Jottings on science, religion, technology, pop culture and faith from the Antipodes.


Keeping a lid on it

Today the electric kettle (jug) needed to be replaced. A trivial event, you think – simply go out an buy one. After all, all a kettle does is heat the water in it to boiling and, if you’re lucky, then turn itself off. Useful for making tea and all that.

So off I went (with fourth-born in tow) to various shops – having done the obligatory pricing research via the net. Now a kettle is a personal sort of thing. You start the day with it, you end the day with it. It tracks you through the day. Choosing a kettle is a matter of great reflection (more so if stainless steel), and so one needs to go and look at them, pick them up, pretend to be ‘mother’ with one, flick switches, check out temperature-dependent colour-change panels, and take lids off and put them on.

Ah, the lid. Many a kettle today tempted us with its sleek lines, vast capacities and filter funnels, but if you can’t get the blessed lid on and off quickly, safely and have it stay on securely then the kettle is useless to me. Filling the kettle is not some optional step (unless you only possess a kettle to look good on the kitchen bench and match the toaster and blender).

Some kettles had flimsy designer lids that will not last the distance (of all components we break lids most often); others had cool push-button, slow motion automated lid opening mechanisms (which fourth-born thought were great, and hence I relegated to the pile of kettles that might be treated unwisely as toys by children who are learning to use one); and several had lids I (with my multiple degrees) could not figure out how to open. I do not want to have to be trained to fill my kettle. Early mornings are bad enough without struggling to make the morning cuppa.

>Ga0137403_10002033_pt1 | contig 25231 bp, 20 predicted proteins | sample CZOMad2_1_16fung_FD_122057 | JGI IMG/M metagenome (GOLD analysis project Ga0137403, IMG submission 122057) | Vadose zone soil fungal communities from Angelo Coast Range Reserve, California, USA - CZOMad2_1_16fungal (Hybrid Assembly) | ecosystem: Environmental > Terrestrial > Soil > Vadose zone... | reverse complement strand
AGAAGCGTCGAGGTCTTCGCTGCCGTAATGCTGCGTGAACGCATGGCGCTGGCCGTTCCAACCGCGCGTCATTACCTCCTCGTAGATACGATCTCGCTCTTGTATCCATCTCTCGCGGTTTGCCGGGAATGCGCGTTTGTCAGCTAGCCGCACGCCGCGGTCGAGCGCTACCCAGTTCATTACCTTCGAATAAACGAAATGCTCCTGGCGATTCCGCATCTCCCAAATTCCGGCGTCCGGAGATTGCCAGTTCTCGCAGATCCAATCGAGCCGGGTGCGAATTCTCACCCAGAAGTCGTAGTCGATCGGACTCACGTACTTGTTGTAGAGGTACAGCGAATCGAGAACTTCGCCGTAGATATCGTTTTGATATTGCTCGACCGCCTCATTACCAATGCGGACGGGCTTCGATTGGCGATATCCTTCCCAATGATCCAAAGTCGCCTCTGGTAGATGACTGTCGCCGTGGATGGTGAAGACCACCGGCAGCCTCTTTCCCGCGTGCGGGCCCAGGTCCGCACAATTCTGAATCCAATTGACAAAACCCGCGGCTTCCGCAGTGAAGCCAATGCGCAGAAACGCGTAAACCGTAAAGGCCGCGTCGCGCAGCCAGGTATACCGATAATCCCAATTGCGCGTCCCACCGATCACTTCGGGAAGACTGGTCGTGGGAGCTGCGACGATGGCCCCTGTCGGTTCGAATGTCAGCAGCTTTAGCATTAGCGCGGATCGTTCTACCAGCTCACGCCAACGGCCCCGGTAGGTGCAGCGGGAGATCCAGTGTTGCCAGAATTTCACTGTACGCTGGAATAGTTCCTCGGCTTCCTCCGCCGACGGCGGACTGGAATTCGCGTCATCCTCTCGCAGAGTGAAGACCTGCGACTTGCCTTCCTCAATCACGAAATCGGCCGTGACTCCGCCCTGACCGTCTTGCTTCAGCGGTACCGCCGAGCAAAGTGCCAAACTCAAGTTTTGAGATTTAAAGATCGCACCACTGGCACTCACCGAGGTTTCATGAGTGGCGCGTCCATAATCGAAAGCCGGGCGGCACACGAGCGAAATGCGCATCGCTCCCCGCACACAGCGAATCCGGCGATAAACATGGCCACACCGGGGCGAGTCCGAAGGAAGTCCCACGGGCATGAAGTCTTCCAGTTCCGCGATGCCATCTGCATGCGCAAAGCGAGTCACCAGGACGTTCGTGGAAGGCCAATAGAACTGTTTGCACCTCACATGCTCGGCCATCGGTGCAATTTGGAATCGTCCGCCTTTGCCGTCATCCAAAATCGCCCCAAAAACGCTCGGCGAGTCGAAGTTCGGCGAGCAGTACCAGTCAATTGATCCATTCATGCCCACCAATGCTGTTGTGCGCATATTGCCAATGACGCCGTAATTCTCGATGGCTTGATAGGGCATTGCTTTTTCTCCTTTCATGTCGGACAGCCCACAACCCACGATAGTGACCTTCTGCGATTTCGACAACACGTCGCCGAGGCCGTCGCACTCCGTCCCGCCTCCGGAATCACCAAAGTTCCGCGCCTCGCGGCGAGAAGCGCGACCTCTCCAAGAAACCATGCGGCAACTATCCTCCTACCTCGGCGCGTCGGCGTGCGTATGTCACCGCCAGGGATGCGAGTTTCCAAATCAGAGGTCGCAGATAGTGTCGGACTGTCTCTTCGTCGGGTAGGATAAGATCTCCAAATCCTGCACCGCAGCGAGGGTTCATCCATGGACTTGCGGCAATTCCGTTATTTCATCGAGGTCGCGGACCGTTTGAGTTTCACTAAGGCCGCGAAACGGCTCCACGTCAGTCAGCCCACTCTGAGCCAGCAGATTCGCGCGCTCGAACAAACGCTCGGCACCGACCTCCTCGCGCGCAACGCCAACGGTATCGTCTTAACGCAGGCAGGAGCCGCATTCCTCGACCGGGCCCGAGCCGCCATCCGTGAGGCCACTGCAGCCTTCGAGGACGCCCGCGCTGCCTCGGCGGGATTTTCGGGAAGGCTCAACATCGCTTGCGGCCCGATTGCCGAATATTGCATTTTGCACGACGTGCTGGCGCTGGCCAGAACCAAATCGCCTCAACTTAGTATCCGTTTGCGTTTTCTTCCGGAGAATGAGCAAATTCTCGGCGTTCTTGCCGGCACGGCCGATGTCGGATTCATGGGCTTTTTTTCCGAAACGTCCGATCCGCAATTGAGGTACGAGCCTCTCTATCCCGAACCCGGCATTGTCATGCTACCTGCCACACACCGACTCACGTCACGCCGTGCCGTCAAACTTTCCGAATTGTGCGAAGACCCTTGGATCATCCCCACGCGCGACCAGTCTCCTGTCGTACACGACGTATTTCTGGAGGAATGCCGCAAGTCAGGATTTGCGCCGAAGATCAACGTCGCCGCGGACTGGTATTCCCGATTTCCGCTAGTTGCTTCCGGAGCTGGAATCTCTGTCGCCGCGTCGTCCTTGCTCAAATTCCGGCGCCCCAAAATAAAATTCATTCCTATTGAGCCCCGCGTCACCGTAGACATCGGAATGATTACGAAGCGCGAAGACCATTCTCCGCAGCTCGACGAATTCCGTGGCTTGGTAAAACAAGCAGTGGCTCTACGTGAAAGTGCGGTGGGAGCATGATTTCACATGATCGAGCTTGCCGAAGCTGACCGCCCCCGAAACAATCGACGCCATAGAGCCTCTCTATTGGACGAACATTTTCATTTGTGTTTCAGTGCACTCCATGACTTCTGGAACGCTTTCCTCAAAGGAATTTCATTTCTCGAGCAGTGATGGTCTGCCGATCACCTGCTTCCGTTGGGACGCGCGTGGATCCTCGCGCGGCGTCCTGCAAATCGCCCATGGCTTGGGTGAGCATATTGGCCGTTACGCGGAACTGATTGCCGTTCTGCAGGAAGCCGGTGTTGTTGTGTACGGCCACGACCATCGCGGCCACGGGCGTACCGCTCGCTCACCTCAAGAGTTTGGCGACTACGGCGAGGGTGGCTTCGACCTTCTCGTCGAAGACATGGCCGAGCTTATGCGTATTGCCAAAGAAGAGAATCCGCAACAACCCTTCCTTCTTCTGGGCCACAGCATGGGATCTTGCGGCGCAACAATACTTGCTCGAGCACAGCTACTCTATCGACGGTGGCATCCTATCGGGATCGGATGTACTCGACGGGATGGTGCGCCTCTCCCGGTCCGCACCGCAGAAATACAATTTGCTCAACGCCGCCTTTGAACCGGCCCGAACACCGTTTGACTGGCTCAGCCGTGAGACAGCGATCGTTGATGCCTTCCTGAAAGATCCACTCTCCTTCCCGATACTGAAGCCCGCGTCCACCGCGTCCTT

I left with high hopes of finding a new kettle to bring me to a place of heightened oneness with the universe (through the sacrament of tea) and instead left three shops a broken man and without a kettle. (Though I did pick up a new Pyrex bowl to replace the one I dropped last week).

On a whim I popped into a different store well out of our way. Serendipitously it was ‘the great kettle sale’ day there – 50% off! Bought identical kettle to the one that was retired today. No lofty heights of new kettle experiences for me – though I know how to get the lid off it with my eyes shut (so to speak – because that would be a silly thing to do, wouldn’t it?).

1 Comment

  1. Stephen Douglas

    Hi Stephen, I came across greenflame looking for info on a polytech assignment on communication – my assignment is to write a formal report on a communication issue and I ‘m thinking of a communication issue within the church and the internet search found you. I checked out this story because I liked the title you gave it and I like writing. I like the above story of your kettle shopping – perhaps the shopping tells us we like to use what we are use to. How does your kettle experience fit in with the changes of communciation tools and methods within the church. Should we seek a newer upmarket option when the old one (kettle) has past its use by date? Are you better in the morning because you are now using a ‘new’ kettle but with the same capacity as your ‘old’ one. Maybe your missing out on an improvement? Your site appears to address the tech. issues facing the church; i found reading your kettle shopping trip a reflection of a different or the real Stephen who is so up with the tech./church stuff but when it comes to the nitty gritty he’s not too sure anyway because he couldn’t upgrade his kettle and settle for ‘new’ one, but it was similar to the old one!! – cheers Stephen ps It’s great you are out there addressing the issue of church and technology

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